You are required to obtain a visa to enter Tanzania.  This can be done in advance through the Tanzanian embassy in your country or using a visa service. You can also obtain a visa upon arrival at the airport in Tanzania.  The cost for the visa is $100 cash for U.S. passport holders, $50 cash for all others.  Passport photos are not required.

Will I have access to electricity (for charging camera/video equipment, batteries, shavers, hair driers, etc.)?

Most lodges and campsites have electric outlets, although the strength of the current may vary and those that use generators may turn them off at night. Tanzania uses 230 voltage AC. If you are bringing 120 voltage appliances you will need a converter as well as the proper plug adapter. Tanzanian outlets accommodate three prong UK style plugs. We recommend you bring as little electrical powered equipment as possible. Electricity is not available on Kilimanjaro.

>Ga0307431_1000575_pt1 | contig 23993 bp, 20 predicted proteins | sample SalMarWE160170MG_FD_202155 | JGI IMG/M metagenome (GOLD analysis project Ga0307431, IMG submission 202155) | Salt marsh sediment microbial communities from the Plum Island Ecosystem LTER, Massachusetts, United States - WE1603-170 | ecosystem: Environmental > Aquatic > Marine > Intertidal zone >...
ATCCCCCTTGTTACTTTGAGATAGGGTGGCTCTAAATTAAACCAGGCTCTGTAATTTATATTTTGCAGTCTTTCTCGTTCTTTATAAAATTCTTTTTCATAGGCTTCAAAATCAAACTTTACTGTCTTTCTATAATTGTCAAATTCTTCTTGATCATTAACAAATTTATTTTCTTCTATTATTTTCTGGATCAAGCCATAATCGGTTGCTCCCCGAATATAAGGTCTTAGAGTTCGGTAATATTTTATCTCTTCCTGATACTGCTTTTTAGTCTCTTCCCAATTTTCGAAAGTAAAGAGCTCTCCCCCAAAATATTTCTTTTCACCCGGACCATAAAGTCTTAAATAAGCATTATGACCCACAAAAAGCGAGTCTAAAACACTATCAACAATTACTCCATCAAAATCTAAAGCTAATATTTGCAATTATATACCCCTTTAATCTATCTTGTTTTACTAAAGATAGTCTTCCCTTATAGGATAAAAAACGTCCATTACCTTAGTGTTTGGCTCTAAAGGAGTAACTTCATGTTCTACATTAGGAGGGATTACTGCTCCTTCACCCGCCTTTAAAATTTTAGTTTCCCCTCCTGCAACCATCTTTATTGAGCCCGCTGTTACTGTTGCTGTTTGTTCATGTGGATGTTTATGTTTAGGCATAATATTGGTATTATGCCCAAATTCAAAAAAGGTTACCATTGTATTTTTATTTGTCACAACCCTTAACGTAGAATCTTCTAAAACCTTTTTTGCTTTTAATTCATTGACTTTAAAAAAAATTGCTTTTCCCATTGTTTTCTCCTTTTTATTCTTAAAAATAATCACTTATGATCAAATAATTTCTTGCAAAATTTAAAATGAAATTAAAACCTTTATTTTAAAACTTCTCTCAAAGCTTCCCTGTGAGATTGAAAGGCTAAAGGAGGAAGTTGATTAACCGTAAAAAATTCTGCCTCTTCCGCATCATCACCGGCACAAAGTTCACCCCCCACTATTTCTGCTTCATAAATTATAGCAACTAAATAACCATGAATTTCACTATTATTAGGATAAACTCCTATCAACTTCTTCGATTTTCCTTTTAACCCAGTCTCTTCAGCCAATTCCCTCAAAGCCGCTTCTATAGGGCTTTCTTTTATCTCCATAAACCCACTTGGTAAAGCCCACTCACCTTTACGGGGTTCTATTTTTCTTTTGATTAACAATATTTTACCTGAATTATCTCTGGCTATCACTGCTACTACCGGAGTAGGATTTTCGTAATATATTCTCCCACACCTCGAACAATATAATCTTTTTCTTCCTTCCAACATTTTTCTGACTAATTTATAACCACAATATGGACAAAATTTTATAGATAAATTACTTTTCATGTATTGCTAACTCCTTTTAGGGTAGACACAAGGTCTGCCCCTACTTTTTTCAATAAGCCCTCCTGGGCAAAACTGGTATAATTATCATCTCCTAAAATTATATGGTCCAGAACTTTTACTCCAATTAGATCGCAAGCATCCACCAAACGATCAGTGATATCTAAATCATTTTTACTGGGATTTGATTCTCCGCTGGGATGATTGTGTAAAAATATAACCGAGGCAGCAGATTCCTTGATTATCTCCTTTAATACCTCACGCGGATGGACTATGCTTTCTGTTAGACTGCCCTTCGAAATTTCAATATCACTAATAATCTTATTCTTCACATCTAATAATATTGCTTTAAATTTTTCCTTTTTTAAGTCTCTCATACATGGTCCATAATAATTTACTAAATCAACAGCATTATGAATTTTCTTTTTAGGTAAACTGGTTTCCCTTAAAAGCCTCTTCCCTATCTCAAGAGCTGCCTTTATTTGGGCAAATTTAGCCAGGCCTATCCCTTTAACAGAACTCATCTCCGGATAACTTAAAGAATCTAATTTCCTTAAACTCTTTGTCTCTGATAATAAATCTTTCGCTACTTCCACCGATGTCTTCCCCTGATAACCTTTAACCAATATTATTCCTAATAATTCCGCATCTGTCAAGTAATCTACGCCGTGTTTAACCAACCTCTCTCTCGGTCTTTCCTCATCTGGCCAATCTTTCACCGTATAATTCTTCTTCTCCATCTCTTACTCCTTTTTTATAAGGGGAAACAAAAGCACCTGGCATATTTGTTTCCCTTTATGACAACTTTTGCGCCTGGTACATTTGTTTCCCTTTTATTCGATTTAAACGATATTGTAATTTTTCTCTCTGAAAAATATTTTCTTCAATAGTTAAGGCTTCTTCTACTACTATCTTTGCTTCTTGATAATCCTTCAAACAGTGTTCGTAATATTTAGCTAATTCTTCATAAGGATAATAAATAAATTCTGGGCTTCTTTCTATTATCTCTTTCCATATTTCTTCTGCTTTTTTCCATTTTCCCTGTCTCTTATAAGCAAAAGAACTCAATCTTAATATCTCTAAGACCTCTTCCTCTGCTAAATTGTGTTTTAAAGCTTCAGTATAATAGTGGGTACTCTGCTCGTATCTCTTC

Can I make phone calls or use the internet in Tanzania?

Phone calls are expensive and unreliable (approximately 50 cents per minute to the U.S. using a mobile phone). If you would like to use your guide’s phones while on safari or Kilimanjaro, you can purchase phone cards in denominations of 5,000 or 10,000 shillings (approximately U.S. $4 or $8) that will allow you to place international calls.

Internet cafes are readily found in all major cities, including Moshi and Arusha. The connections are relatively fast and cheap (about U.S. $1 per hour). You will not have internet or email access while on Kilimanjaro or at Simon’s Mbahe Village cottages. Some safari lodges now offer internet access, though it is significantly more expensive than at the cafes in town.

Will I be able to use my ATM or credit cards in Tanzania?